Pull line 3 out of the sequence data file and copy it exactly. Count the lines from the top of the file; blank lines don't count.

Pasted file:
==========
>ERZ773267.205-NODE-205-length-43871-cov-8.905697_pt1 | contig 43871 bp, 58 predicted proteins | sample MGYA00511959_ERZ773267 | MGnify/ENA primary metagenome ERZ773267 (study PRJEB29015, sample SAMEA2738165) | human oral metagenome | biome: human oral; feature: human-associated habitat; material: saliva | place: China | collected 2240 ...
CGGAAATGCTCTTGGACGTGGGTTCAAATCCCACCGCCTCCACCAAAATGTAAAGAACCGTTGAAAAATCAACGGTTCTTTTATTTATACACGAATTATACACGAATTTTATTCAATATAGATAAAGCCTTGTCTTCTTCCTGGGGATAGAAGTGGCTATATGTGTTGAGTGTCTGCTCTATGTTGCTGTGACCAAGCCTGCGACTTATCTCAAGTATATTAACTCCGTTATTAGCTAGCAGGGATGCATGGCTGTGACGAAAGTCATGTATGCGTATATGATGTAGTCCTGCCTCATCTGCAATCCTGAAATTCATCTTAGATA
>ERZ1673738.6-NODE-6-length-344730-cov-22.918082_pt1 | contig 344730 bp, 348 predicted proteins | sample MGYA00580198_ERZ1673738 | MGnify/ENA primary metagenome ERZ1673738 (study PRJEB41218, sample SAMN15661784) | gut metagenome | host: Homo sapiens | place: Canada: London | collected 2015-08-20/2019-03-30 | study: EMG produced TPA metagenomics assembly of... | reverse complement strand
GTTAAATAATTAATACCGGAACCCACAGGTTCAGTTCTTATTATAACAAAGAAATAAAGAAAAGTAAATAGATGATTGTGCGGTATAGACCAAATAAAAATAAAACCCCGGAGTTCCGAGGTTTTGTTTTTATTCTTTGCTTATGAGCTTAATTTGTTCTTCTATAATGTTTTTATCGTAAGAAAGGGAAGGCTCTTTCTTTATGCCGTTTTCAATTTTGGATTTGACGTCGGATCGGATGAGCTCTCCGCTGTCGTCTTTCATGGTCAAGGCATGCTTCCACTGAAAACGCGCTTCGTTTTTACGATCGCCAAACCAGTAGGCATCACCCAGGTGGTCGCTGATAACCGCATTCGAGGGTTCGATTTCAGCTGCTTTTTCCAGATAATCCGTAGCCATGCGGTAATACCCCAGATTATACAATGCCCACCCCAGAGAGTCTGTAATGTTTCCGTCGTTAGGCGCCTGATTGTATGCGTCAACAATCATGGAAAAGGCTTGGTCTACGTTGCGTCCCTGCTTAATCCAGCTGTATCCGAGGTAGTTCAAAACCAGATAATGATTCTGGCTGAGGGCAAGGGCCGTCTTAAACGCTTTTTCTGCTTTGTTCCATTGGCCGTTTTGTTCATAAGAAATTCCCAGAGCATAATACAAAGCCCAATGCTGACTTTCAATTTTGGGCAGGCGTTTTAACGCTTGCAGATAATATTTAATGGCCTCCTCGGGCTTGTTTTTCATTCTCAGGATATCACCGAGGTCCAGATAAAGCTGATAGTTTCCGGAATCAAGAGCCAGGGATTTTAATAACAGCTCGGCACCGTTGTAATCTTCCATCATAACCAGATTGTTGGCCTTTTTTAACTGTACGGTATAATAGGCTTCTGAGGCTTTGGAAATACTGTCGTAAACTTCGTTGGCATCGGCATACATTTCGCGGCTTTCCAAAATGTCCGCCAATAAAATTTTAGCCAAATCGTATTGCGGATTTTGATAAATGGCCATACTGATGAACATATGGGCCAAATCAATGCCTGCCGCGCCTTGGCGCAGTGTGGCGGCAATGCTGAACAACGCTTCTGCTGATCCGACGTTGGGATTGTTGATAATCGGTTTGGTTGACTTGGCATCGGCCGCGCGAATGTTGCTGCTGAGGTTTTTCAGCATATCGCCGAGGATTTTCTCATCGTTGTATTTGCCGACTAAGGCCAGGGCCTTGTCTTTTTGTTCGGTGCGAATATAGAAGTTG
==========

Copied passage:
>ERZ1673738.6-NODE-6-length-344730-cov-22.918082_pt1 | contig 344730 bp, 348 predicted proteins | sample MGYA00580198_ERZ1673738 | MGnify/ENA primary metagenome ERZ1673738 (study PRJEB41218, sample SAMN15661784) | gut metagenome | host: Homo sapiens | place: Canada: London | collected 2015-08-20/2019-03-30 | study: EMG produced TPA metagenomics assembly of... | reverse complement strand